On Jul 3, 9:52 pm, Joshua Cranmer <(E-Mail Removed)> wrote:
> James wrote:
> > The regular expression

>
> > \\\\{2}.+\\\\Process\\(java\\).

>
> >
> > matches, but it matches too much of it:

>
> In that case, you probably want this regex:
> \\\\{2}[^\\\\]+\\\\Process\\(java\\)
> --
> Beware of bugs in the above code; I have only proved it correct, not
> tried it. -- Donald E. Knuth


FWIW, you could avoid a little of the backslash escape mess
by using single-char character classes, e.g.:
Pattern.compile("[\\]{2}[^\\]+[\\]Process[(]java[)]") ;
// ...outside of a Java string that'd be [\]{2}[^\]+
[\]Process[(]java[)]
 
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Mark Space
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      07-04-2008
shakah wrote:
> On Jul 3, 9:52 pm, Joshua Cranmer <(E-Mail Removed)> wrote:
>> James wrote:
>>> The regular expression
>>> \\\\{2}.+\\\\Process\\(java\\).
>> >
>> > matches, but it matches too much of it:

>>
>> In that case, you probably want this regex:
>> \\\\{2}[^\\\\]+\\\\Process\\(java\\)
>> --
>> Beware of bugs in the above code; I have only proved it correct, not
>> tried it. -- Donald E. Knuth

>
> FWIW, you could avoid a little of the backslash escape mess
> by using single-char character classes, e.g.:
> Pattern.compile("[\\]{2}[^\\]+[\\]Process[(]java[)]") ;
> // ...outside of a Java string that'd be [\]{2}[^\]+
> [\]Process[(]java[)]


You also might get rid of some of those backslashes by substituting
another character, then using replace() on the string before compiling it.

final static String PATTERN = "``{2}.+``Process`(java`)";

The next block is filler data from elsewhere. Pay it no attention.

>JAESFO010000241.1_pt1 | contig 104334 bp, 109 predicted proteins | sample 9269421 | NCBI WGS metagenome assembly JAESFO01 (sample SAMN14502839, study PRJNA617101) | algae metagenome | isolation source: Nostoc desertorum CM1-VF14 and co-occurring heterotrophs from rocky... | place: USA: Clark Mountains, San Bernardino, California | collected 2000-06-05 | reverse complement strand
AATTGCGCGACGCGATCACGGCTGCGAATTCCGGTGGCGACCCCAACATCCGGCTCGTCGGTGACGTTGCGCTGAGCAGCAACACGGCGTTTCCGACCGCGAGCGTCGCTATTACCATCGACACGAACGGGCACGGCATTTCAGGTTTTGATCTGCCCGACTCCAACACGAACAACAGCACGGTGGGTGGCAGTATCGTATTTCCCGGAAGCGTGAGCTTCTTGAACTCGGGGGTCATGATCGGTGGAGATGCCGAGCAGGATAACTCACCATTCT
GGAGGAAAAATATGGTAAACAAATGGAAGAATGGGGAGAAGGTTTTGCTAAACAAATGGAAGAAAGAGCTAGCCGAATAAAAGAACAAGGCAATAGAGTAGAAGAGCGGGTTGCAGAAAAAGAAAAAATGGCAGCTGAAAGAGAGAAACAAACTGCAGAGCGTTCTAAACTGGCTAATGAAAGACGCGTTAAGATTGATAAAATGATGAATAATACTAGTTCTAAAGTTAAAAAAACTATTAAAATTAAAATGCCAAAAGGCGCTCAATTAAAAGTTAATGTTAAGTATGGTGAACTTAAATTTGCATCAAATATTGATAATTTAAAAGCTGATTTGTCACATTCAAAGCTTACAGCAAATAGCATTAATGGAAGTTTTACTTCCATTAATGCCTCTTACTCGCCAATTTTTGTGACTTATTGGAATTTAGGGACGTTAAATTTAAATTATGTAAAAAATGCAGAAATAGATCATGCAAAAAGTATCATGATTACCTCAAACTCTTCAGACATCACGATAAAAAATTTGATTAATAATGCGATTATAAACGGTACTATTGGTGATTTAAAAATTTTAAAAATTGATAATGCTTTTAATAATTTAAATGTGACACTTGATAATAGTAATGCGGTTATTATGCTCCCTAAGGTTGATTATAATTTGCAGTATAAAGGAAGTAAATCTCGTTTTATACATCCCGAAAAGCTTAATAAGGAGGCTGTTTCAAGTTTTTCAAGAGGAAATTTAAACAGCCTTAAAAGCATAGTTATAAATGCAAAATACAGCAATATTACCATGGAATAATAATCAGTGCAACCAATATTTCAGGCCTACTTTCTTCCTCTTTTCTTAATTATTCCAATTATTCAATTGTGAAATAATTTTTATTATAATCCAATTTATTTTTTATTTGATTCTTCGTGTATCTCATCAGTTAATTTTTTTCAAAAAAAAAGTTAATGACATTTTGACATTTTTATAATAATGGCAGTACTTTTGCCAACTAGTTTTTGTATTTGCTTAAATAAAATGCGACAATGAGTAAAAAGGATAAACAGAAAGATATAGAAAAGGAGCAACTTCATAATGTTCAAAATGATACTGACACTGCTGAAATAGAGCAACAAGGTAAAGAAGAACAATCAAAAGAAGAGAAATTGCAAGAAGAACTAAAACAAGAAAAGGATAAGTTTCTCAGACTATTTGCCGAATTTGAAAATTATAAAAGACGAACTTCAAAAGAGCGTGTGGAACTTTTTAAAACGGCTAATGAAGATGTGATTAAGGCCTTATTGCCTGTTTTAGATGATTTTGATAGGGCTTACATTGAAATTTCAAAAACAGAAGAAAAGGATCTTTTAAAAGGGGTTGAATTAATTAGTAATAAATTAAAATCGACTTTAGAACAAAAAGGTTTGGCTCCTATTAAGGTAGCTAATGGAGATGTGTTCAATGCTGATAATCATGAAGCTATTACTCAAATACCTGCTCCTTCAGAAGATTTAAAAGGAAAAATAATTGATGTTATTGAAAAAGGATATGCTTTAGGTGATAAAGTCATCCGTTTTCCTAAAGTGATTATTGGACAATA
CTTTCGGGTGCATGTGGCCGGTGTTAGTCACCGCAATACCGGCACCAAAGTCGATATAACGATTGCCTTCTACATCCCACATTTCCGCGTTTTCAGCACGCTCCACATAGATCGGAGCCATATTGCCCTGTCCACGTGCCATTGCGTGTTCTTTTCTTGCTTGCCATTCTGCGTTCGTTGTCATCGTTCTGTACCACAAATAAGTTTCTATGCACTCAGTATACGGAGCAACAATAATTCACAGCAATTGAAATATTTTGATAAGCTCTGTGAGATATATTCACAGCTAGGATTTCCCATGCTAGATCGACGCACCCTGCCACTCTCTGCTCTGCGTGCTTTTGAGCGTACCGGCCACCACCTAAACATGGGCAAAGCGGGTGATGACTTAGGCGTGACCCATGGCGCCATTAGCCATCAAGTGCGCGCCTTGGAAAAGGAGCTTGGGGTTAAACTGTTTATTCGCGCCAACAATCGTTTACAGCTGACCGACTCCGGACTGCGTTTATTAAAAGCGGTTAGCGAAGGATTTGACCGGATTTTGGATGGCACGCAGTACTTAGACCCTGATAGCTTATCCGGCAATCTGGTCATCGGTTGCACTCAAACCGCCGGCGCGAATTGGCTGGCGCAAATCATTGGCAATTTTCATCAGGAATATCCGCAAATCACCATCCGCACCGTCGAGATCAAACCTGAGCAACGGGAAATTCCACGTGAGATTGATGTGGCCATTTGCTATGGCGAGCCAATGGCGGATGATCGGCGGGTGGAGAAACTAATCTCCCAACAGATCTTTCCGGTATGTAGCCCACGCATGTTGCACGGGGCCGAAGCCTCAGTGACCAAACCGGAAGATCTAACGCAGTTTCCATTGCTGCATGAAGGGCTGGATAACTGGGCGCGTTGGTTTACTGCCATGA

String myRegex = PATTERN.replace("`", "\\" );
System.out.println( myRegex );

Result:

\\{2}.+\\Process\(java\)


It just makes things more readable. Using `, or %, or # in a string,
then replace that character with \'s before compiling it as a regex can
save your eyes.

Incidentally, I wonder if Sun could be convinced to add this themselves.
Maybe add a new operator/keyword altogether. Like # introduces new
keywords or operators. It's followed by the keyword or operator. This
just allows Sun to make new keywords or operators, with out breaking any
existing code. So #s might give us new string constatns. Let's say '
then means like a Unix shell string, where escaping is ignored.

String regex = #s'\\{2}.+\\Process\(java\)';

Would give that literal string, without the need to escape the
backslashes. Easier for regex at least. Other types of flags besides '
could be introduced too. `,$,@,%,= might do the same thing, just use a
different character as a string terminator, in case you want a ' to be
part of the string. """ might introduce a "here-is" operator. Etc.

Just thinking out loud....